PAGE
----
- The Washington Times - Tuesday, July 5, 2005

COPENHAGEN — President Bush will pick a nominee for the U.S. Supreme Court “in a few weeks,” likely pushing his decision well into Congress’ August recess when the political heat will be less intense.

Mr. Bush spent a quarter of his eight-hour flight to Denmark going over information about a half-dozen candidates to take the seat of Justice Sandra Day O’Connor, who retired last week.

White House spokesman Scott McClellan would not say who the president has on his shortlist, but he is consulting with high-level staffers and has reached out to members of the Senate, which will have to approve his nominee.

“He’s going to home in on a handful of potential nominees over the next few weeks,” Mr. McClellan said. “He’s committed to moving forward in a timely manner.”

Mr. McClellan said Mr. Bush was reviewing background information on the judicial decisions of his potential nominees, as well as information on their personal lives — something the White House must know well to prepare for a Supreme Court fight that is likely to get personal if history is any guide.



The administration wants to avoid the protracted and ugly fights that President Reagan experienced with conservative jurist Robert Bork, who was rejected by the Senate, and the struggle Mr. Bush’s father endured to get Clarence Thomas on the high court.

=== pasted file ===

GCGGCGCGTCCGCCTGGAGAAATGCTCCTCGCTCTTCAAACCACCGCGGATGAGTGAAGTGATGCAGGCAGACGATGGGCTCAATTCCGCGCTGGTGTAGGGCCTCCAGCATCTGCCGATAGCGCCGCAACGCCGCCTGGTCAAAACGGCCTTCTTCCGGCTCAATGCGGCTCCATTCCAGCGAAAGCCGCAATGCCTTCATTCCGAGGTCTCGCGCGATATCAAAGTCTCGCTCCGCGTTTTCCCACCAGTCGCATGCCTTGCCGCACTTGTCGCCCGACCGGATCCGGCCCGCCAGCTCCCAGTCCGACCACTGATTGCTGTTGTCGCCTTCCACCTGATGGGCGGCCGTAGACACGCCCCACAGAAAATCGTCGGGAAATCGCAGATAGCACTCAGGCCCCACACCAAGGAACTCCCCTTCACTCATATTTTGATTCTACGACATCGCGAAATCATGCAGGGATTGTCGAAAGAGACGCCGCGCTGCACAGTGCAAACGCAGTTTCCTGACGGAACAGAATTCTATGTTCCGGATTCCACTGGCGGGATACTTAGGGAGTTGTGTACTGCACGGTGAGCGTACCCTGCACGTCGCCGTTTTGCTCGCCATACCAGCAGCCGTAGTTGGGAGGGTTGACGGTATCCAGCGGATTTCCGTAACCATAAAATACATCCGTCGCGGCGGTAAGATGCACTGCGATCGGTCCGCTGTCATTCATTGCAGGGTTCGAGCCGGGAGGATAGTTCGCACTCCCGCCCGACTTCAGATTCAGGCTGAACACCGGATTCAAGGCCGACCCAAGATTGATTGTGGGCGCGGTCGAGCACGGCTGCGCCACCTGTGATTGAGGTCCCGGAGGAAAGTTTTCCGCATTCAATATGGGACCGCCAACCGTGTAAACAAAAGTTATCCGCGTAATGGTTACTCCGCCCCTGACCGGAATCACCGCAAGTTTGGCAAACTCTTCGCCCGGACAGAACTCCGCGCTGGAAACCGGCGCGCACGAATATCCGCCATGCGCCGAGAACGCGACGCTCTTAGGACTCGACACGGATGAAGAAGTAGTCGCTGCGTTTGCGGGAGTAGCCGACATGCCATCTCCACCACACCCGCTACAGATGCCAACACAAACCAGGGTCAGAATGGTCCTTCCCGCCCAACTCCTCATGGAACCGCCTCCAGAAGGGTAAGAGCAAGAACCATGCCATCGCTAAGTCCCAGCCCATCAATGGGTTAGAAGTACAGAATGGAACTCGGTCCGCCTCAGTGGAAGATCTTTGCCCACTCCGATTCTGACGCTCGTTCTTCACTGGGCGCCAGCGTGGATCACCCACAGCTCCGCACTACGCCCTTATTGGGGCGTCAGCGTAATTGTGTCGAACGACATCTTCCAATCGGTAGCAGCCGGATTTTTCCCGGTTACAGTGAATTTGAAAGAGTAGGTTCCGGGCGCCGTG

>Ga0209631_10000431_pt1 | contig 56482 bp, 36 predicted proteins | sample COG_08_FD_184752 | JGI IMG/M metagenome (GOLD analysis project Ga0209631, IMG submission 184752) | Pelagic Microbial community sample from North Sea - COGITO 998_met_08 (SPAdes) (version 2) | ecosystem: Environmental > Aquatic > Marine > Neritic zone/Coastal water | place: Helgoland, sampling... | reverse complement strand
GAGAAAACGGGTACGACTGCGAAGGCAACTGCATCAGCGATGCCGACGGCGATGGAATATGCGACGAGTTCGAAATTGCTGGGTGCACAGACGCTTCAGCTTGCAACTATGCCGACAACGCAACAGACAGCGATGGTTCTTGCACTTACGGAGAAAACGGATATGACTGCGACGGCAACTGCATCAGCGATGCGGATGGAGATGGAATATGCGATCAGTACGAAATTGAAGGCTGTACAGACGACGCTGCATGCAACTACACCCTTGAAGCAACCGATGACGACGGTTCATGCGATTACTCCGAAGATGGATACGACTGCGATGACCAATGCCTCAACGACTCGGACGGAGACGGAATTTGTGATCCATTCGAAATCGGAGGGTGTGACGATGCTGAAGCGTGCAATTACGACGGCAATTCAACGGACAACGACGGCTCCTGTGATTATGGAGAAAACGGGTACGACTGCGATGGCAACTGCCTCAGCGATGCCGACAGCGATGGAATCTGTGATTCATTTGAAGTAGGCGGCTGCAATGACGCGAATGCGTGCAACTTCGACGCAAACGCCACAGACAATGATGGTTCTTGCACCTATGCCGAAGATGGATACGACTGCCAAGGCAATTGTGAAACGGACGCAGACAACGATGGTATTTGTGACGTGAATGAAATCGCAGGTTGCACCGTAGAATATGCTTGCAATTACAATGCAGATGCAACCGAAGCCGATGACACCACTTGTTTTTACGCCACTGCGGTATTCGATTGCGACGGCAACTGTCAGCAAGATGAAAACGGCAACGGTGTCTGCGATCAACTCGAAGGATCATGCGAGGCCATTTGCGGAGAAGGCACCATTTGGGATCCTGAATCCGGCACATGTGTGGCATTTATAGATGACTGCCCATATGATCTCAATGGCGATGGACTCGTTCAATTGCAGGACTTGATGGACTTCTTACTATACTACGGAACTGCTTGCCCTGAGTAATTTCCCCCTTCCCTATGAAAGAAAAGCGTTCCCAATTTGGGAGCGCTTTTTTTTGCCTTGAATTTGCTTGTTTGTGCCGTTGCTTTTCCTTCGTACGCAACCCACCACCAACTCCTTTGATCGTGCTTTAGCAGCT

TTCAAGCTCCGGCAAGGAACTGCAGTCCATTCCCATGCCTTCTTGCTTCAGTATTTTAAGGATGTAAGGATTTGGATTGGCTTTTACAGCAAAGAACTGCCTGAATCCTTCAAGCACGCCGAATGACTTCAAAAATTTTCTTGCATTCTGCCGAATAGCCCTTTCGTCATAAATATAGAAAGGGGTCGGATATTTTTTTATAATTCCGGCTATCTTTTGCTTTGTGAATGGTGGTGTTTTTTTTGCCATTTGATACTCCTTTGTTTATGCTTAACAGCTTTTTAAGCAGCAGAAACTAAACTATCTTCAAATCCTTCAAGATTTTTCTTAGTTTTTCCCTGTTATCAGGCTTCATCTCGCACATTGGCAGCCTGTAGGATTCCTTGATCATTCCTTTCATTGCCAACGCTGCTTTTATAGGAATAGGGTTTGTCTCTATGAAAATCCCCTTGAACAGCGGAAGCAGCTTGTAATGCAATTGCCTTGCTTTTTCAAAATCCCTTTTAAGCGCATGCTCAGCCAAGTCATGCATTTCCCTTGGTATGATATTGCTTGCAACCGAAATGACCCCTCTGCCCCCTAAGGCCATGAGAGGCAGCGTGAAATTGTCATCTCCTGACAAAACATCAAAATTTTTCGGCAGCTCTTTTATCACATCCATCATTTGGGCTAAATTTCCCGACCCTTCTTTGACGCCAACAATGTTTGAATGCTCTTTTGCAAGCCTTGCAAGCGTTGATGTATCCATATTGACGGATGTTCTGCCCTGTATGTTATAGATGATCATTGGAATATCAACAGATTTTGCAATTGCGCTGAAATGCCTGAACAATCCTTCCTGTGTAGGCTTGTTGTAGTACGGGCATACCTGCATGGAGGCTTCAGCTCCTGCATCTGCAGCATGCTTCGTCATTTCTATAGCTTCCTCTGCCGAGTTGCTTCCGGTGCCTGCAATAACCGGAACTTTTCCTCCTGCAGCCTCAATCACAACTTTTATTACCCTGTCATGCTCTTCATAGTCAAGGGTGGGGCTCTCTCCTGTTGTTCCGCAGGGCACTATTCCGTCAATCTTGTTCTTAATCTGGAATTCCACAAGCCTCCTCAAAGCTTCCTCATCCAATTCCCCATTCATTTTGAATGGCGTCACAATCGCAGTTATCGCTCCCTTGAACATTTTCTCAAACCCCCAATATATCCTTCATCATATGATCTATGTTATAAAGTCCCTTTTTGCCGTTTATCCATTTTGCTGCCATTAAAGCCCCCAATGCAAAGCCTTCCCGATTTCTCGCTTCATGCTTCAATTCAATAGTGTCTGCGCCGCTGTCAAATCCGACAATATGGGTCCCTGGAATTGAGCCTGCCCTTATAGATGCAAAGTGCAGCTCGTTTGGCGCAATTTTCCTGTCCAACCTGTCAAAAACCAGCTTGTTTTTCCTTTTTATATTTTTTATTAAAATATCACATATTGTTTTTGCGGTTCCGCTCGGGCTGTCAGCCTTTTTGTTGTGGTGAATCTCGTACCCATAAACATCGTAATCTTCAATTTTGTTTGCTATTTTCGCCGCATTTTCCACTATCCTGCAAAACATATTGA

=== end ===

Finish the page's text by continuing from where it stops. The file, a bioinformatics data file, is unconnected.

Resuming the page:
“The president will appoint someone that we can all be proud of, and he urges the Senate to work together and elevate the discourse and move forward on a dignified process,” Mr. McClellan said

Mr. McClellan said he would not speculate whether the research Mr. Bush is conducting will be useful if a second opening on the Supreme Court comes soon. Many have speculated that Chief Justice William H. Rehnquist, who is battling thyroid cancer, might announce his retirement soon.

Mr. Bush arrived in Copenhagen last night for a 16-hour stay on the eve of the Group of Eight summit in Gleneagles, Scotland, to thank one of his most loyal supporters in the wars in Afghanistan and Iraq.

Danish Prime Minister Anders Fogh Rasmussen, who has pledged to keep his troops in Iraq through February, will share breakfast and a public appearance with Mr. Bush this morning.

The president arrives in Scotland today talking of unprecedented commitments of aid to Africa, a subject host Prime Minister Tony Blair has made a main topic of the summit.

The other is global warming, a normally contentious issue that the White House says it is close to bridging.

National Security Adviser Stephen J. Hadley said, “The debate is moving beyond” the Kyoto treaty, which the U.S. never came close to ratifying and has proven unenforceable in the European countries that did.

“What we’re trying to do at this G-8 is not to have either side walk away from their fundamental approach to the climate issue, but to try to define where the common ground is, and use this G-8 as an opportunity to bring unity on an issue that’s been a source of division,” he said.

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